Ten Kinds of Dumb

by Darius Kazemi on August 28, 2007

in games,reviews

So, let’s get this straight.

Gamespot reviews old games that are being re-released on the Virtual Console.

They review Super Metroid and say it’s effectively a perfect game that they can’t find any flaws with, except that “Nintendo waited 13 years to let us play” it. It’s even perfectly emulated, no flickering or artifacts or anything.

And they give it an 8.5.

Is this because Gamespot’s duty is to let consumers know whether something is worth their money, and they believe that most modern gamers wouldn’t consider an old SNES game to be a perfect 10? That seems unlikely, since the game costs 800 Wii points, also known as $8.00.

Is it because they feel that most gamers who’d be interested in the title have already played some of the many games that do a pretty good job of cloning the Super Metroid experience, like the Castlevania series? And thus Super Metroid is, to the modern day gamer, less shockingly great than it was back in the early 1990s? I don’t buy that, either. The idea is predicated on the notion that the game’s brilliance relies on novelty. Most people who have played the game would disagree.

So what is it? Why do you give an admittedly perfect game an 8.5?


Patrick August 28, 2007 at 4:32 pm

The problem is in the instutition of game reviewing versus game criticism – the emphasis is quantitative (is game X worth money value Y?) instead of qualitative (this game is meangingful because of Z – Z!). When reviewers try to veer into the qualitative, they’re ultimately thwarted by the qualitative institution that they participate in.

Bradley Momberger August 28, 2007 at 5:53 pm

I think this is why the editors of Next Generation (the ’90s print magazine, not the current game business digest) always railed against a scoring system as any kind of useful metric… not that it stopped them from having one. Their star system, though, intentionally said nothing about whether the game was any fun. It supposedly stated how much of a progression (or regression) in video games the title represented. This had the convenient quality of skirting the question of “How would this game be rated now?” because the rating only had meaning in the context of the game’s contemporaries, and let them dock points for uninspired sequels just because.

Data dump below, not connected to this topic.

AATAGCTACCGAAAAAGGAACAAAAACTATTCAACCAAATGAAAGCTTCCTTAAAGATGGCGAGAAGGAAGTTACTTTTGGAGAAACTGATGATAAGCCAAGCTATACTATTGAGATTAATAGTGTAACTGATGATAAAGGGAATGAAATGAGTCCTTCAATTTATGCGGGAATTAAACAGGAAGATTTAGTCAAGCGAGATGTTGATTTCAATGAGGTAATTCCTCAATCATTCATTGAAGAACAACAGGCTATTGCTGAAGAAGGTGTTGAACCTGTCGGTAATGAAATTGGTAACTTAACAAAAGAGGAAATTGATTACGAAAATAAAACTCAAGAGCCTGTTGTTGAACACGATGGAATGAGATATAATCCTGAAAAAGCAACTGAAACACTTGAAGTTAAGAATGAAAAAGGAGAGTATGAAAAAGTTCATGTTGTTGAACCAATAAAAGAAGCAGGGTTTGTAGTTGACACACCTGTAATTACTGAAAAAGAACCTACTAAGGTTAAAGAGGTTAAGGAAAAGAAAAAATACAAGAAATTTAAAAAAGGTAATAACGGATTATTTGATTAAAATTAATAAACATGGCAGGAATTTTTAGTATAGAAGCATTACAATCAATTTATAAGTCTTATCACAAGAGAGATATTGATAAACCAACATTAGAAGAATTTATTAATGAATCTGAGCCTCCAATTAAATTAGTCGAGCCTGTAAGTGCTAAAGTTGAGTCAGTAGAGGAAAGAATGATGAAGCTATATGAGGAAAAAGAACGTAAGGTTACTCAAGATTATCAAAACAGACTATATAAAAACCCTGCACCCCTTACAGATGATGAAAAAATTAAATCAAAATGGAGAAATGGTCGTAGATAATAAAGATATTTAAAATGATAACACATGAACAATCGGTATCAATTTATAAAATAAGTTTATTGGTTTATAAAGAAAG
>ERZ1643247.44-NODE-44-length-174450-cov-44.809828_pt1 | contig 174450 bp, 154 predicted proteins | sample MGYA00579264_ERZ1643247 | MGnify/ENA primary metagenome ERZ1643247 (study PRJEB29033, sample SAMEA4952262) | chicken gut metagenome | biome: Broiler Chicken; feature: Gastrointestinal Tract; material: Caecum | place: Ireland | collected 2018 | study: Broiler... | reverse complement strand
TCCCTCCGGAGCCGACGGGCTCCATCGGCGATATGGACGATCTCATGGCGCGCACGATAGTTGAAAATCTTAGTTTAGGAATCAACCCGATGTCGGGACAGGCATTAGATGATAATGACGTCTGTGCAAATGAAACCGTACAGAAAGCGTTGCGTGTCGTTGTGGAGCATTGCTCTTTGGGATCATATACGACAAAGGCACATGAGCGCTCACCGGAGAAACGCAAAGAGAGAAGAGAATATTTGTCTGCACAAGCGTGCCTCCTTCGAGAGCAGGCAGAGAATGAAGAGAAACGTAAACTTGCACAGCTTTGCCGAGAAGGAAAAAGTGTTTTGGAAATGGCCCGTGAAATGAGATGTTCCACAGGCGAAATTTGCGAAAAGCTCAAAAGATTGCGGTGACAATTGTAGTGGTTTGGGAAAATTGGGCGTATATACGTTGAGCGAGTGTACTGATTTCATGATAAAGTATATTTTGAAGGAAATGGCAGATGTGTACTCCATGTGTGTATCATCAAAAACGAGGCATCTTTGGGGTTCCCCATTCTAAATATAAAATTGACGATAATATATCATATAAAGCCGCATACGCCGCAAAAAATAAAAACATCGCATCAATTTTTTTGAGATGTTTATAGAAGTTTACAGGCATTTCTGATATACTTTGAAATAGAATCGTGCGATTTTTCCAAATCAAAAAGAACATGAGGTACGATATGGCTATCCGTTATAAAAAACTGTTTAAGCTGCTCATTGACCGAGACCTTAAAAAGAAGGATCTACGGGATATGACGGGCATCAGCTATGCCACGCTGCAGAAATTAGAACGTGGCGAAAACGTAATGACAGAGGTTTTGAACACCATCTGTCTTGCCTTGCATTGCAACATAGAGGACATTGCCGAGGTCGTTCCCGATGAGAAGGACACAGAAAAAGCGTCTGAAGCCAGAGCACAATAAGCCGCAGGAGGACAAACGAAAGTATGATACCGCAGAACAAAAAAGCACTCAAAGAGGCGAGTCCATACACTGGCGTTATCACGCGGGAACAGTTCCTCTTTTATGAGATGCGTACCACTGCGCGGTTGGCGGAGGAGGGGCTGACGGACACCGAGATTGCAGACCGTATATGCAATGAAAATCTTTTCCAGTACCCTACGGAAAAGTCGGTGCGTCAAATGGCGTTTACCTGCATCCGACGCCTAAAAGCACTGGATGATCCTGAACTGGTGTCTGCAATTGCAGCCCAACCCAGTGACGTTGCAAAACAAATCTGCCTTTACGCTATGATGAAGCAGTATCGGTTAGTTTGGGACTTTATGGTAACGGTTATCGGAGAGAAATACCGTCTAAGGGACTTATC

What I always found to be far more telling about a game’s quality was in issues of Diehard GameFan where the editors would list the games they’d been playing the most for that particular month. For any given month, being on the list didn’t mean much, but any game that stayed on it over the course of several months must have had some serious value (or major payoff from the publisher).

Besides this, there really aren’t many perfect games. I can think of Pong and Tetris as two, because their play mechanics never needed any embellishment to be compelling, and they can’t really be improved through addition of features (though it hasn’t stopped legions of developers from trying). Does it make them the best games ever? Maybe, but there are other games which are just as fun despite room for improvement (like Bomberman — great when done right but so hit-or-miss over its history). Just being a perfect game doesn’t automatically make it the most valuable game at a price point, especially where simplicity yields replicability — $50 is too much for Tetris, considering all the free clones out there.

A review score accurately reflects none of these: perfection, innovation, longevity, value at a price point, or value regardless of price point. It only gives a subjective and corruptible degree of recommendation which is meaningless without both a time context and a set of other scores from the same reviewer with which to compare. It does not expose how much is related to the reviewer’s own bias rather than any objective evaluation. It is not smart, useful, nor even “the best we’ve got,” and it is brittle over time.

But in aggregate they can be indicative. I took Alien Syndrome back to Gamestop and exchanged it for Mario Strikers without even opening it, because the Gamerankings average for the former was 40+ percentage points below that of the latter. But I can’t say with perfect confidence that I made the right decision. With a few notable exceptions, I generally prefer games in which I am competent. MSC does not fall into this category, despite all the playtime I have put into it so far. I have to think that my inability to grasp the game dynamics would color my review and its associated score if I had to write one (“friendly AI is poorly implemented. Teammates stand around while the opponent scores goals on you”).

Ian Schreiber August 29, 2007 at 2:54 am

Ooh, I know the answer to this one, because I’ve been whining about it ever since I saw the first reviews in Nintendo Power.

The qualitative score isn’t just “0 to 10″, it’s divided into categories. Two of those categories are Graphics and Sound… which means that an ugly but brilliant game gets at most a 6.0, which is kinda stupid.

Yes, Super Metroid is pretty darn near perfect. Without even looking at the review, I bet it got 10 for gameplay, but I also bet it got significantly less in Graphics and Sound categories. Not because its graphics and sound weren’t appropriate for the time, but because they’re reviewing it NOW within the context of today’s graphics. And while the graphics were great for the time, saying that it gives a graphical experience on par with Bioshock is straining the bounds of reality.

One might suggest review scores for graphics and sound should be graded on a curve, based on the time the game came out. Two problems with that. First, it’s confusing, since you can’t just ask what score a game got but also WHEN it got it. Second, it’s inconsistent; graphics and sound are graded on a curve, but gameplay isn’t?

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